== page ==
Georgia Highlands College counselor Joyce Darden-Atkins has always felt a calling to help women in need. Atkins recalls a time in her life when she worked for a battered women’s shelter. She says, “I was amazed at how rapidly the women grew as a result of the bounding experience and support they received from other women.” This inspired Atkins to start Woman-to-Woman at GHC.
Of the sixteen women who initially signed up with Atkins for Woman-to-Woman back in the fall semester of 2009, only one was present at the first meeting. Co-founder, Star-Asia Melendez, then a freshman at GHC, was the first member of W2W.
Melendez recalls waiting eagerly for an hour because she was excited to meet more women and start making a difference. She envisioned a group of women that could be a part of the solution instead of just complaining about the problem.
This inspired the organization to visit a taping of The Oprah Winfrey Show in Atlanta, where they signed a petition and joined efforts to discourage texting while driving.
Melendez is no longer a student at GHC but continues to support the organization through various behind-the-scenes efforts.
The organization, members were determined to make a name for themselves. For two semesters only three members remained consistent. One of those members was Jureka Johnson, whose upbeat spirit and shining personality helped to keep the small group motivated and excited about the possibilities to come. In late fall of 2010, nearly a year after it began, W2W got its break when campus dean, Kirk Nooks, recognized the organization as an official registered student organization of GHC.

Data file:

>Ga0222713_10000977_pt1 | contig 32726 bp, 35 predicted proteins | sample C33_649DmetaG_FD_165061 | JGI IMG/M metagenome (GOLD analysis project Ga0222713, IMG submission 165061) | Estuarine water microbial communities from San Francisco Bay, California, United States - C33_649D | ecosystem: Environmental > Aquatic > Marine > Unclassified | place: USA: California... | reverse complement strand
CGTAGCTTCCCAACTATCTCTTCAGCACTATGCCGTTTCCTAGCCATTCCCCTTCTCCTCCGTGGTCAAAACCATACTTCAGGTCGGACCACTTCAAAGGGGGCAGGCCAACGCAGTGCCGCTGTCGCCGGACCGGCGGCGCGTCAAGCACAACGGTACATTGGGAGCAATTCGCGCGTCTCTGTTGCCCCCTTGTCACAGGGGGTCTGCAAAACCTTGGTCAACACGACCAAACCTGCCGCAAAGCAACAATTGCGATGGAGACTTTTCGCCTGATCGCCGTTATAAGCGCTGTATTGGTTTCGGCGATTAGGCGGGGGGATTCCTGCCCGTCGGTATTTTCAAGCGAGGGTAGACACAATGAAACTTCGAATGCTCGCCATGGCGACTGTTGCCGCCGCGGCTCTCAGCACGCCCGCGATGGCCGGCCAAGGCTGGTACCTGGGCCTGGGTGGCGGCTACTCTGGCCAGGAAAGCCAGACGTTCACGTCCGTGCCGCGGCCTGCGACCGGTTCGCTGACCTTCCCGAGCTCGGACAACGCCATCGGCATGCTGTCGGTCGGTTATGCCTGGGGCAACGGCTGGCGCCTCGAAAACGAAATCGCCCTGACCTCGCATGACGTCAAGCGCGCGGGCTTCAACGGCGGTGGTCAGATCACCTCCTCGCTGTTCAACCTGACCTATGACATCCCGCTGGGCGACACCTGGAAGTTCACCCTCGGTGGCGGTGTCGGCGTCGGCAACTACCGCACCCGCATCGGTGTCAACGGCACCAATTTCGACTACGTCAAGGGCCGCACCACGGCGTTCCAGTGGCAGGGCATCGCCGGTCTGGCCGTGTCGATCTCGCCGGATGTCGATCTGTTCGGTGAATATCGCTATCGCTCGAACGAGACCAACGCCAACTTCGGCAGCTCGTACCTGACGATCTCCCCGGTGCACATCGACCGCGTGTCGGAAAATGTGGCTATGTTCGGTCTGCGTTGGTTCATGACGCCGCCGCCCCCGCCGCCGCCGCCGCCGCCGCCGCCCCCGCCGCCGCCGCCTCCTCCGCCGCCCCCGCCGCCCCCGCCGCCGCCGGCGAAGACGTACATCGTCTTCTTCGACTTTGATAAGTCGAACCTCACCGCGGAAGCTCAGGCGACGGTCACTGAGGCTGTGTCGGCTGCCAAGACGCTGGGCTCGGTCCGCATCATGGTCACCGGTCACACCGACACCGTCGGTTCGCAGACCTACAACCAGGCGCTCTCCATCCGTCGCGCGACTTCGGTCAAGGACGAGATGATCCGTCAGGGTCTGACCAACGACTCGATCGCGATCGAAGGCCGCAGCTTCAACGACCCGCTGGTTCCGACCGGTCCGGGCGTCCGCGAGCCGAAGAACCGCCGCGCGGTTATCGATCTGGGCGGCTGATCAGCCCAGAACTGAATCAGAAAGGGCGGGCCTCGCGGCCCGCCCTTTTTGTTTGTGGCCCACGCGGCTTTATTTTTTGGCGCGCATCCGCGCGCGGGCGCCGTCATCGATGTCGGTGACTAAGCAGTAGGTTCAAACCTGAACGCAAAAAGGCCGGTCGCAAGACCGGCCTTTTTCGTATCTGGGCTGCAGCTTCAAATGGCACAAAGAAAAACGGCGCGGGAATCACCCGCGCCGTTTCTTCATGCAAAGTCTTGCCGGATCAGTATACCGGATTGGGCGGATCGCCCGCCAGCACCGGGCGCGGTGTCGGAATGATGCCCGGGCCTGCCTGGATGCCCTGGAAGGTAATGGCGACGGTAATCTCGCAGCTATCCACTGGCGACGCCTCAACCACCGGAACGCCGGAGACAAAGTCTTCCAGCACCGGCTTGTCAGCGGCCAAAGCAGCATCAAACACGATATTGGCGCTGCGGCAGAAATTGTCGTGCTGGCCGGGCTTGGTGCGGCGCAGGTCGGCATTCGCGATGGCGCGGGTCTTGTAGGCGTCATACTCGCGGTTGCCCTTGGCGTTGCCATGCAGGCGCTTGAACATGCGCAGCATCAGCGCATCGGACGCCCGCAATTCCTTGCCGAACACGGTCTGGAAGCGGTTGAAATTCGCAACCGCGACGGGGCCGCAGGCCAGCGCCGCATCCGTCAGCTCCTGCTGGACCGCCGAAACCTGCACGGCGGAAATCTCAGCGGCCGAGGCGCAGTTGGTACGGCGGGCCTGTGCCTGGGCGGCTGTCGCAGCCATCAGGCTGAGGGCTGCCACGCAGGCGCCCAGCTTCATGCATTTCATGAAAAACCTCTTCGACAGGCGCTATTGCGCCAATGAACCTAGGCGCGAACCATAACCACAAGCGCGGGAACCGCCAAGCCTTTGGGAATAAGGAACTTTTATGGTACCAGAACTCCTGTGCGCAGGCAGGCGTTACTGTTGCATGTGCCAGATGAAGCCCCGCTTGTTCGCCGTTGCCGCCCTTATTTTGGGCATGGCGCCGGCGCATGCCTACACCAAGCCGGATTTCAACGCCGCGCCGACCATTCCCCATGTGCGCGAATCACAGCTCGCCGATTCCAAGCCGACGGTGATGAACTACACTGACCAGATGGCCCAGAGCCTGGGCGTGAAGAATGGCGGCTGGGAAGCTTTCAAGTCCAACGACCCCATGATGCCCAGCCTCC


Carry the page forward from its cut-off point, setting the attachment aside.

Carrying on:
W2W has since grown and today enjoys a core membership upward of 15 to 20 women from varying cultural and ethnic backgrounds. According to the mission statement, W2W promotes pride in women’s individuality while seeking to enrich their academic, social and cultural experience.
Ashleigh Snyder, a long-standing member of W2W, has seen the group endure a lot and admires how the group has grown. Snyder recalls her first time coming to a W2W meeting and says, “I appreciated that they were not afraid to be themselves, everyone seemed very close and that meant a lot to me, and made me want to be a part of it.”
W2W puts a lot of their focus on the community. They recently took part in a march to the capital protest, where they joined in efforts to stop education budget cuts. Last semester, they collected and donated goods to The Perfect Hearts Battered Women’s Shelter. This semester they have teamed up with The Diana B. Harris Breast Cancer Foundation to raise money to help support the families of cancer patients.
W2W is more than just a support group. These women are passionate about helping each other to pursue and achieve their personal and organizational goals whether it is academically, socially or in their personal lives. This is one reason why Vice President Cynthia Bushway joined W2W. She also says that it motivates her to keep succeeding, and she is looking forward to helping the organization to continue to grow in a positive direction.
Atkins says words cannot express how proud she is of the women and the way in which W2W and the character of W2W has grown and continues to grow.